Enforcing the Law: The Case of the Clean Water Acts

Enforcing the Law: The Case of the Clean Water Acts

Enforcing the Law: The Case of the Clean Water Acts

Enforcing the Law: The Case of the Clean Water Acts

Synopsis

"Hunter and Waterman's important work is the most comprehensive analysis available of the Environmental Protection Agency's enforcement of the Clean Water Act and its amendments. The book uses extensive EPA data, including a survey of federaland state-level environmental officials, to examine enforcement from the perspective of government personnel. Emphasis is on what is done, how it is done, and why it is done. By combining detailed documentation of regulatory implementation with surveys of the views of federal and state officials, industry representatives, and environmental activists, this study illuminates a process of pragmatic enforcement - that is, the way bureaucrats actually do their jobs. The book examines the operation of pollution control policy over two decades and several presidential administrations; shows the pragmatic nature of regulatory enforcement, mixing adherence with due discretion; and considers the effectiveness of both punitive and incentive-based policies in different contexts." Title Summary field provided by Blackwell North America, Inc. All Rights Reserved

Excerpt

In general usage, "enforcement" appears to be a very popular word. For example, a common theme of politicians on the campaign trail today is how they intend to get tough with criminals. Campaigns stress the need for tougher laws against a variety of potential offenders and stricter penalties against those who are ultimately convicted. Candidates who are considered weak on criminal enforcement, such as the Democrats' 1988 presidential nominee, Michael Dukakis, are ridiculed as being weak and ineffectual. Such attacks in 1988 on Dukakis led many Democrats, including his successor, Bill Clinton, to make law enforcement a major component of their domestic agendas. Not only did Bill Clinton remind voters that he was for the death penalty, but also two convicted felons were executed in Arkansas during the 1992 presidential campaign. After he was elected, Clinton managed to get a tough crime bill through Congress. Republicans were not deterred by Clinton's move to the right. After the Republican sweep in November 1994, the new majority party in Congress promised to be even more vigilant in enforcing the law and to pass a new and even sterner crime bill. The message, then, is that law enforcement should be strict and severe.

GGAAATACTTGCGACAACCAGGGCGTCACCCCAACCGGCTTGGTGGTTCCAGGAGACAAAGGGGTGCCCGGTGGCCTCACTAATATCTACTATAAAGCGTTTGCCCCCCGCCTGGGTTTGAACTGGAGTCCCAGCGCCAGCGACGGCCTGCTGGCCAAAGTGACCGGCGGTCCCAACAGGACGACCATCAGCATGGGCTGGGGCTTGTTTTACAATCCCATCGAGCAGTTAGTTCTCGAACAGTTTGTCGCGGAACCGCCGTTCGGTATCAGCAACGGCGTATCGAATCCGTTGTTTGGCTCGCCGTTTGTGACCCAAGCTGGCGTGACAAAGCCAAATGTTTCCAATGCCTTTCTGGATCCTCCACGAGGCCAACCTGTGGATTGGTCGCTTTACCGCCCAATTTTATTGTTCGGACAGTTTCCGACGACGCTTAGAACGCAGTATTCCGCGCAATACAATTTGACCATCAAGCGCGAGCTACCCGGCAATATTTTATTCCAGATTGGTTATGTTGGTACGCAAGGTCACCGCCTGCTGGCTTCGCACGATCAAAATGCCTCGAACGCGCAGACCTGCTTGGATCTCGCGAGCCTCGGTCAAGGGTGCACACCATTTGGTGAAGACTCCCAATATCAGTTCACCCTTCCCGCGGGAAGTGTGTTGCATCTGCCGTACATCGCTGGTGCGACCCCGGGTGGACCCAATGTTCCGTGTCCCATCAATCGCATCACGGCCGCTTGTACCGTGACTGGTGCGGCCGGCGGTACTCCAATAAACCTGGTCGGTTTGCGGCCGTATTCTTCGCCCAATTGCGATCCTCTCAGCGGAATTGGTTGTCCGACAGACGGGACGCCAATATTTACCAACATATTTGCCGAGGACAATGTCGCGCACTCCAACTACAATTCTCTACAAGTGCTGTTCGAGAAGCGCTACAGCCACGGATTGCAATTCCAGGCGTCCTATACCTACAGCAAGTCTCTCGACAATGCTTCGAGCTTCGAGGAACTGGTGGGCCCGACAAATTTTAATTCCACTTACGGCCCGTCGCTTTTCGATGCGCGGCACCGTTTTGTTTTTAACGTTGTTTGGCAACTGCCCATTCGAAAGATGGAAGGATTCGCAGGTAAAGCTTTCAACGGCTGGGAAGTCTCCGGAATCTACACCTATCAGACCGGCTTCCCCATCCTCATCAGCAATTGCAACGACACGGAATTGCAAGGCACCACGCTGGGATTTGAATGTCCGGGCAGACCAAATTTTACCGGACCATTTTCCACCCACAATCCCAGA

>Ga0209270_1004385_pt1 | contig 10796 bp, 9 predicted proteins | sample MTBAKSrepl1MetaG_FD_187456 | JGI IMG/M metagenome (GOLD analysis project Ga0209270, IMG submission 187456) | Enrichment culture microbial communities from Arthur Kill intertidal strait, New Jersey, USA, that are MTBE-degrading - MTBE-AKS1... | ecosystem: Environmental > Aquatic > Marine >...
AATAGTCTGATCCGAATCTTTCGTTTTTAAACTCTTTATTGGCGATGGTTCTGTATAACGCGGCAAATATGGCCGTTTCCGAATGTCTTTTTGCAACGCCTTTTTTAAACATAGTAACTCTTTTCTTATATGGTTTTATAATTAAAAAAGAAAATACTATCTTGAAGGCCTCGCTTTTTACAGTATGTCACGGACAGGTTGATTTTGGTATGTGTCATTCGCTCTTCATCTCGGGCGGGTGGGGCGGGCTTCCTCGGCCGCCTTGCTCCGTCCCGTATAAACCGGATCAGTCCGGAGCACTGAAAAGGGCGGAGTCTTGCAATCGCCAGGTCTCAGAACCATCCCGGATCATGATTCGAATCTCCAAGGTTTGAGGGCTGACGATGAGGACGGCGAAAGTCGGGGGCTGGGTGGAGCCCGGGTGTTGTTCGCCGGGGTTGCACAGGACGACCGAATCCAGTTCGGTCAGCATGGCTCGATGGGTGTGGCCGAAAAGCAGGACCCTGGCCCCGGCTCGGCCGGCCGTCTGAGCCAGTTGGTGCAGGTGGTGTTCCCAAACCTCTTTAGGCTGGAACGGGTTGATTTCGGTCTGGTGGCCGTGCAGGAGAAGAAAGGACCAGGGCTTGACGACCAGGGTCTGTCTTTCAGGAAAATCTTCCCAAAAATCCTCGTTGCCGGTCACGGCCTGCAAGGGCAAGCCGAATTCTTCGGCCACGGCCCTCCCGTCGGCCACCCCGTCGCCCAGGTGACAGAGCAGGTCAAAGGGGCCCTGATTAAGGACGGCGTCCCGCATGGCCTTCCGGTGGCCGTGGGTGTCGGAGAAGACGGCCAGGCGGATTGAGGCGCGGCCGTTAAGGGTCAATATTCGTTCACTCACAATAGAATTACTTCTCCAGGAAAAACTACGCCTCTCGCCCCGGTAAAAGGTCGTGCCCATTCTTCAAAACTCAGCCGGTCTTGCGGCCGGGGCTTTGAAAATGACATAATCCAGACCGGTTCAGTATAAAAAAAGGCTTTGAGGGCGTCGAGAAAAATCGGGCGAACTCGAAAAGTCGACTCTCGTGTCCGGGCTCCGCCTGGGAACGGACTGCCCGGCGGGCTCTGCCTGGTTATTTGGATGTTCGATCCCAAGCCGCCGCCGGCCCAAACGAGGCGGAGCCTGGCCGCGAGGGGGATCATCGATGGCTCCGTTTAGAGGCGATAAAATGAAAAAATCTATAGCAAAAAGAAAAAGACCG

The message is clear when it comes to crime prevention. But what about other types of enforcement? This book examines enforcement of the Federal Water Pollution Control Act of 1972, more commonly known as the Clean Water Act, and its various amendments. Should enforcement of environmental standards be strict and severe? The message that is so emphatic in the area of law enforcement does not seem to resonate as clearly when we turn our attention to the behavior of federal regulatory agencies. For one thing, there is clear evidence that regulatory enforcement has not been very effective, especially in the area of environmental protection. As Ashworth (1995: 31) wrote,

Polls may show that Americans support environmental legislation, but the record of compliance speaks otherwise. Indeed, there is probably no other class of laws that is so routinely evaded, violated, and ignored as those that have to do with environmental protection. On paper, our environmental protection mechanism is regulated as tightly as a fine watch. In practice, it is more like a wind-up clown with a drum -- making a lot of noise, running around in circles, and running down almost immediately.

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